It seemed like this would be an easy way to share the response I wrote for this week’s class.
Crawling out from under the specter of capitalism.
Our readings this week consider the development of alternative economies and also try to draw attention to the many activities in our lives that lie outside the bounds of capitalism. In Aftermath, Castells et al list some of the many activities that people commonly engage in without expecting payment: fixing a bike or a car, watching a neighbor’s children, growing one’s own vegetables, creating a mesh-net for affordable internet access. Whether for barter, ideology, or just done out of neighborliness, none of these activities can be defined by capitalist social relations. In Aftermath, the authors note that people often do these things without consciously considering their ideology, though in this case the authors tried to draw attention to those who took on the development of co-ops, trade economies, or consensus-based organizing strategies as an attempt to build a different type of world. As they put it, it is constructing a better future from as many meaningful presents as possible.
Pablo Guerra, in his article, “La economía solidaria en Latinoamérica,” focuses more on the institutional development of alternative economies. While he argues that Brazil has gone further than other countries to develop the solidarity economy (they have even appointed a minister to the task), many countries throughout Latin America have encouraged their development as well. Solidarity economies, following the motto of the World Social Forum, seek to create better worlds through better economies. They embody forms of production and consumption based on social and environmental well-being, not simply profits.
One idea left underdeveloped by the authors is the persistent exaggeration, on both the left and the right, of just how pervasive capitalist social relations really are. While capitalism aptly defines the macro-structure of nearly all the dominant economies in the world, many of us regularly embody and enact social, economic, and political relationships that should not be thought of in terms of capitalism. As graduate students, of course, we participate in a publicly funded institution. The residents of the state choose to invest in the University system out of a commitment to the public good, not because of the profits that it generates. The outrage directed at the crass and stupid attempt of the Walker administration to redefine the University as a trade school demonstrates the widespread public support for this good. Further, much of what we do to sustain ourselves also falls outside of capitalism. Sometimes referred to as social reproduction, cooking food, raising children, and cleaning our houses are rarely governed in terms of wage relations.
JK Gibson Graham, who Castells et al cite, have written extensively about the exaggeration of just how deeply capitalist social relations penetrate our daily lives. By reifying capitalism—understanding it as a thing, not a process—we come to see and fear it as something perhaps more powerful and gripping than it really is. In their book, The end of capitalism (as we knew it): A feminist critique of political economy, they outline three fictions of capitalism. First, that it is a unified system. What is called capitalism of course manifests in many diverse ways around the globe. Second, that it is singular and has no peer. This has perhaps been argued most infamously by Francis Fukuyama when he claimed that the fall of the Soviet Union meant that we had arrived at the ‘end of history,’ suggesting that capitalism represented a pinnacle of human achievement. Finally, they argue that the ‘totality’ of capitalism is a myth. This is its reification. By treating capitalism as an “embrace,” it is understand as a container with no outside, something in which all human activity is contained.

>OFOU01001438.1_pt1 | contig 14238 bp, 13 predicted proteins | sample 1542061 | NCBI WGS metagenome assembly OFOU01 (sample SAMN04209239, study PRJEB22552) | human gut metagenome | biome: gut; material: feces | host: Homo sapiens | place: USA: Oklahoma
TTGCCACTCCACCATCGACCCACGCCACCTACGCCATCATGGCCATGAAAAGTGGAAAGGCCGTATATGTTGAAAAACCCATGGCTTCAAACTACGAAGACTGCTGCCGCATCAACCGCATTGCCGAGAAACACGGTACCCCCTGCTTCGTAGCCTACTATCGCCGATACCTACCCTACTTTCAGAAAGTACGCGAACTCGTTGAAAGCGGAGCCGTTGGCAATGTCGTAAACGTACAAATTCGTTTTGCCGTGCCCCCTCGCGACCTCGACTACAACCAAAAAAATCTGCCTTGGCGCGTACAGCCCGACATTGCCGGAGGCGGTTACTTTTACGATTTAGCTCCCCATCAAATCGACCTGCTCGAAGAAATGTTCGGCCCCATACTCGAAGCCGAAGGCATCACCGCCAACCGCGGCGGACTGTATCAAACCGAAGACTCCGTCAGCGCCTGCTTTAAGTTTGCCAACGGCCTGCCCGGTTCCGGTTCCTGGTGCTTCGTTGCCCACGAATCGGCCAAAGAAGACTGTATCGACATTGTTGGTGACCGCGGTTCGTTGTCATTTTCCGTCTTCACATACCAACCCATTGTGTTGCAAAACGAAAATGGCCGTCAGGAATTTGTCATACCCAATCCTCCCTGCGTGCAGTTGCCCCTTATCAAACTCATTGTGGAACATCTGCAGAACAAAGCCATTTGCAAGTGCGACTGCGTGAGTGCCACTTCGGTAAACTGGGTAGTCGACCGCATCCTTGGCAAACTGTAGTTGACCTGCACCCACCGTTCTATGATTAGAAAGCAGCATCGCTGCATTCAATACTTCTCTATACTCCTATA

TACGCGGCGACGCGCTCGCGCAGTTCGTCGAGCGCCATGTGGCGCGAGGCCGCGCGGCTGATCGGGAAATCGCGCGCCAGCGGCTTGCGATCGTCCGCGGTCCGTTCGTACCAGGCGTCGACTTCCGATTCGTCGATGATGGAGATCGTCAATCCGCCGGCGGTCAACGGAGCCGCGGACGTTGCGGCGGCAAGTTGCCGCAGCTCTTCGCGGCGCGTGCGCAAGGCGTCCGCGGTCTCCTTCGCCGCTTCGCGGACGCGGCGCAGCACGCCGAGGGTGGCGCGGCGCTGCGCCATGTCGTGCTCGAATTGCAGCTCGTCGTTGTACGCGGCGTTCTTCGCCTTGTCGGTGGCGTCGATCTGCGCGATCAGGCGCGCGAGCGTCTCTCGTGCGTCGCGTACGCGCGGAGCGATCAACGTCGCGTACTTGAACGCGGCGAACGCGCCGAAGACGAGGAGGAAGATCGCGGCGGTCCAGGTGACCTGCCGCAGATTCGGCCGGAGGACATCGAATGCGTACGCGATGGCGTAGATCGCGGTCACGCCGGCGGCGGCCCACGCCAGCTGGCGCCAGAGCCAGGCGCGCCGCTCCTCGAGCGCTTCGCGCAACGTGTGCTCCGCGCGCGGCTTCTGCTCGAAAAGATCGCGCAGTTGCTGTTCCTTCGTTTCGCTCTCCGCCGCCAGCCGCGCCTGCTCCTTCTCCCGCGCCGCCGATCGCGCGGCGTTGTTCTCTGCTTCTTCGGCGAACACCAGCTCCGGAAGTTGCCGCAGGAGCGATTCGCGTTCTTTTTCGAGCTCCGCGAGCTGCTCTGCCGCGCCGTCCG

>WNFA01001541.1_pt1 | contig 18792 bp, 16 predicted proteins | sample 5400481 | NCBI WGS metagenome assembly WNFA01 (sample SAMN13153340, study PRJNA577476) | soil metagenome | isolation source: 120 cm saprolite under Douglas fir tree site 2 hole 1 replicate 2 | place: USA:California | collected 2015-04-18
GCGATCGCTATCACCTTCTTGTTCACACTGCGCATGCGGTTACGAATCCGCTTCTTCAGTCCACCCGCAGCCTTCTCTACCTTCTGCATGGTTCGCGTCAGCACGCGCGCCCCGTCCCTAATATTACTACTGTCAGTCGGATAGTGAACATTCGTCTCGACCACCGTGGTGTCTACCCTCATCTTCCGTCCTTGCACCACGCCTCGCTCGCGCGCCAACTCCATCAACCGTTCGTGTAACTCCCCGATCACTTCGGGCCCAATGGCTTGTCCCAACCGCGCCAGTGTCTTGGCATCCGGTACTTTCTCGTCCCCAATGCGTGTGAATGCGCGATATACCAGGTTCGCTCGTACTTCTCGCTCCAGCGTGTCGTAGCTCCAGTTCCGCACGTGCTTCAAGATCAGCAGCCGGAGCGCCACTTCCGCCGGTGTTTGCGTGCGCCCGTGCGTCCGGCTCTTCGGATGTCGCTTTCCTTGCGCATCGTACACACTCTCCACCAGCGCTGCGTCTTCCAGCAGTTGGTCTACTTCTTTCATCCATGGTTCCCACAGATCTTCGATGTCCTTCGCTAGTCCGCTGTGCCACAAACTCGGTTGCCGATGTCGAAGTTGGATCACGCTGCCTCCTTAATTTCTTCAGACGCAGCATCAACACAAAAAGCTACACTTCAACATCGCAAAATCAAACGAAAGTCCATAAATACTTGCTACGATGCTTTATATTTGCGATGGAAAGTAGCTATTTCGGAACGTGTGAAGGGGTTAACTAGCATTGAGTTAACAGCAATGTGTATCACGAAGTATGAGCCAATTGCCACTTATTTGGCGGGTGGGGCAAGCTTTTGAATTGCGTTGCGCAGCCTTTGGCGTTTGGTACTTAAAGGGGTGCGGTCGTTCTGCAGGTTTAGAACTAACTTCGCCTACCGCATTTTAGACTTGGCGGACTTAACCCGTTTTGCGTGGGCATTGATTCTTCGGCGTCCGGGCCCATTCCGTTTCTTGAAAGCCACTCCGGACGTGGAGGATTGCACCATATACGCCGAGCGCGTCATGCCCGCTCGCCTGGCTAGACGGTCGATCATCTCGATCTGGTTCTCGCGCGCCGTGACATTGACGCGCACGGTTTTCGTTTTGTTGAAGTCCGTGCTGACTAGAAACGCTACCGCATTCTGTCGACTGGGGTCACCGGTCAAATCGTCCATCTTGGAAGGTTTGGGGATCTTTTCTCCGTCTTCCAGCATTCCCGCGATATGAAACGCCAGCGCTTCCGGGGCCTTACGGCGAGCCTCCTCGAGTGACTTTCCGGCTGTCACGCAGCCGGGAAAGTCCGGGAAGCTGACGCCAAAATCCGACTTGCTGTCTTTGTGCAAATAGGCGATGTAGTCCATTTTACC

While Gibson-Graham acknowledge the importance of radical critiques, such as David Harvey’s, that have painstakingly described the dominations of capitalist social relations, they also argue that it can limit our imagination. For example, Harvey cautioned in, Rebel Cities, that radical social movements may ultimately fail if they do not produce systemic revolution because they may be absorbed into the state or economic apparatus. Guerra shares a similar concern in his article, worrying that the solidarity economy may be adopted in name, but not in substance, by corporations or governments. What Gibson-Graham’s work points out is that the performance of these alternatives, both on the ground and in academic imaginations, loosens the stranglehold of capitalism in our imaginations, even if no single alternative has yet led to global revolution.
By pointing out the extent and diversity of social and economic relationships that can not accurately be defined in terms of capitalism, this week’s authors help us to see that we already live in a world exemplified by many alternatives to the narrow, objectifying, lens offered by capitalism. It is certainly important to acknowledge and encourage the efforts people make to consciously enact alternative economies, but I suggest that it is also important to consciously describe the many non-capitalist relationships in which we are already engaged, regardless of the professed ideology behind those choices. Education funded in large part by taxpayer support is a public good that has carried on with widespread popular support 150 years. When we cook dinner for our friends, fix their cars, and share our extra tomatoes with them, we show our affinity for a society based largely on mutual aid. By describing these activities in these terms, academics can demonstrate that successful alternative economies already exist and make up the bulk of our daily lives. In doing so, they can undermine the mythology of capitalism as a totalizing system reaching deep into our lives.